The First Purge hits theaters tomorrow! Get your tickets here!
The Purge premise has legs, that much is obvious. One night a year when all crime, including murder – or, rather, especially murder – is legal is a genius setup for a horror movie. And four films in five years, with a spinoff TV show in the works, is nothing to sneer at. That’s Saw level ingenuity.
The series' longevity wasn't a given. The Purge was a self-contained, Ethan Hawke-starring thriller that was all filler, no killer. The promise of dark deeds was there in the marketing material, the Halloween masks, the eerie idea of The Purge itself, but nothing particularly memorable actually happened.
To be fair, the flick was released just a few short years after Adam Wingard and Simon Barrett's wonderful You're Next, a home invasion movie with a pulse and a strong female lead who would've put Hawke's anxious head in a blender. Any comparisons were hugely unflattering.
The key issue with The Purge was quickly identified as its myopic focus on a well-off white family. The sequel's pivot to people of color, in more difficult circumstances, elevated the premise considerably. Suddenly, there were stakes. With the introduction of Frank Grillo's grizzled antihero, there was someone to root for.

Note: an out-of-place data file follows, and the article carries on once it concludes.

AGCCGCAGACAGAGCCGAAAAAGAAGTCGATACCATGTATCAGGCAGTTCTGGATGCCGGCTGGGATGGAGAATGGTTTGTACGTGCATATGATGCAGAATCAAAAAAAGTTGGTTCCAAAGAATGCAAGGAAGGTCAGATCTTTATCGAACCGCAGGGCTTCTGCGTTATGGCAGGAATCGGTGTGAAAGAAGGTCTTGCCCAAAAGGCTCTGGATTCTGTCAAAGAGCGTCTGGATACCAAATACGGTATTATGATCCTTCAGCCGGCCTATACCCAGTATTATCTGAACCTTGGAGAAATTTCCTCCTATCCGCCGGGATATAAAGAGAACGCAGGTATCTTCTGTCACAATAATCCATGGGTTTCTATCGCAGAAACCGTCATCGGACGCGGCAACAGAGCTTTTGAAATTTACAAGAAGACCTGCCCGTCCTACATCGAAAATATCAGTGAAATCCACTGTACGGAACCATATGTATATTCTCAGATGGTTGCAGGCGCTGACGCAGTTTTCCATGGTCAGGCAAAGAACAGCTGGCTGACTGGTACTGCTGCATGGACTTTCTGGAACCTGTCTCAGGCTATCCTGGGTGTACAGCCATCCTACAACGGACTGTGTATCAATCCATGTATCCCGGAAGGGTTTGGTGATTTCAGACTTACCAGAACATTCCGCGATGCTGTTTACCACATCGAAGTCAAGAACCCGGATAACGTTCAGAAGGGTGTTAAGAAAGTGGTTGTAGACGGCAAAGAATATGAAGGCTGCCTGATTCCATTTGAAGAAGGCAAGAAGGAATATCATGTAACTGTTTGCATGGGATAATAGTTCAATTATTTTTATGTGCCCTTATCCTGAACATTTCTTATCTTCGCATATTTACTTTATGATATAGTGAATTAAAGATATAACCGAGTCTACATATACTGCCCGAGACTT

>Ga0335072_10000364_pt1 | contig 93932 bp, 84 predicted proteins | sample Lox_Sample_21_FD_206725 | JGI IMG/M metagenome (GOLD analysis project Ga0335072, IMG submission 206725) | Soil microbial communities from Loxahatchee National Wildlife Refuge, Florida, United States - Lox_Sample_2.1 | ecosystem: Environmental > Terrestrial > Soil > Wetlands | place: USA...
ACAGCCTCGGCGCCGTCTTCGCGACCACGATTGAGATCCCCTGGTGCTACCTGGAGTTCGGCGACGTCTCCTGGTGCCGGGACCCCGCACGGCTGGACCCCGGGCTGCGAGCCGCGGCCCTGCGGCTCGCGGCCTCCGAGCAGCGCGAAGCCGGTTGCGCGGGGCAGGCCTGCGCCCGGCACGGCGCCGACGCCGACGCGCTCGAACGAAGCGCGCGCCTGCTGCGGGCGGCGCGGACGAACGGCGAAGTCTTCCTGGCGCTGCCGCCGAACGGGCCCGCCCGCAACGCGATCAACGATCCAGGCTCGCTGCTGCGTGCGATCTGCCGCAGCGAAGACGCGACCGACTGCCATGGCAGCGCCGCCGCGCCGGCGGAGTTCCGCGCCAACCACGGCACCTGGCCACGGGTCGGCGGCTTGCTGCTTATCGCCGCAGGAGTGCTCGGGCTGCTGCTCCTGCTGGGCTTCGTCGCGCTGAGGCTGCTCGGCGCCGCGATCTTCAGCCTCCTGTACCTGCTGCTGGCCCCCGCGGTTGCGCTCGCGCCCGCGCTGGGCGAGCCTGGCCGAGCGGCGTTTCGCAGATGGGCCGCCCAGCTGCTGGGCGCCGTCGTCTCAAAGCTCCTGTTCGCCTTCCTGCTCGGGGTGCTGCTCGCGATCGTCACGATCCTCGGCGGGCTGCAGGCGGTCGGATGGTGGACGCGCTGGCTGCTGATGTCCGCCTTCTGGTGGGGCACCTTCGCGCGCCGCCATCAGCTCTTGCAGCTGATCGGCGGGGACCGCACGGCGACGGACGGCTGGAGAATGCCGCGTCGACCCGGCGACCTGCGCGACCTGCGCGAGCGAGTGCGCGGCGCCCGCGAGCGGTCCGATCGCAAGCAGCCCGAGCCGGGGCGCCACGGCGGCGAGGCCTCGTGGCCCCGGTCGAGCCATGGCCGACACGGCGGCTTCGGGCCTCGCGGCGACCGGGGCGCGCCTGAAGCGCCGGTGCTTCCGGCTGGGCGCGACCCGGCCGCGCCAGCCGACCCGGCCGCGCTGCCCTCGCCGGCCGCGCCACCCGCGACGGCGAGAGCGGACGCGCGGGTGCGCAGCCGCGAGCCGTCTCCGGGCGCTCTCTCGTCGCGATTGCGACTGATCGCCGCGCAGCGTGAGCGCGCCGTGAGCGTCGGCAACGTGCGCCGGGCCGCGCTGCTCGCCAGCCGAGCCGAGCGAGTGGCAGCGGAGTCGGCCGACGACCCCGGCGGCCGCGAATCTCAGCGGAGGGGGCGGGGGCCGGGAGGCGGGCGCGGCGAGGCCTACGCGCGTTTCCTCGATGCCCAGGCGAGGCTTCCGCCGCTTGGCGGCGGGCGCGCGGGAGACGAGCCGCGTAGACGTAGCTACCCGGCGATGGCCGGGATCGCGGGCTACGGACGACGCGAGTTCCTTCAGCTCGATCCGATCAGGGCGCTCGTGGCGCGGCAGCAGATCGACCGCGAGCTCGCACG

The Purge: Anarchy widened the scope to take in the activities of an entire city. The Purge itself was further fleshed out by including more bloodthirsty, masked lunatics. Grillo offers an anchor to latch onto but unlike Hawke's wimpy father he isn't rooted to one spot. His vengeance-seeking, grieving father weaves in and out of the carnage to give us glimpses of some of the violence going down in the darkest corners of the city. In order for The Purge itself to matter, there has to be at least one person actively fighting against it. Otherwise, it’s just another bloody, mindless free-for-all. He becomes that by teaming up with other good people unlucky enough to be out on the streets.
The series then solidifies its real world connections by focusing on those less fortunate, i.e. the families who cannot afford to protect themselves. Or who sacrifice themselves to rich folks for a quick buck.
Funnily enough, The Purge series isn't that violent overall. The marketing always promises torture porn escapades – masked people with machetes, a guillotine that looks strangely store bought, cult-like gatherings in darkened churches – but the scariest thing about these movies is, and likely always will be, their realism.
The whole world, but particularly America, has gone to shit and this idea of one crime-filled night a year to exorcise our demons feels more and more like something that could really happen. It's easy to imagine Trump waking up, covered in McDonald's wrappers, and deciding the best way to get rid of all those pesky poor people is to give them 12 hours to kill each other (or traffic in others to do it for them – a key plot-point here).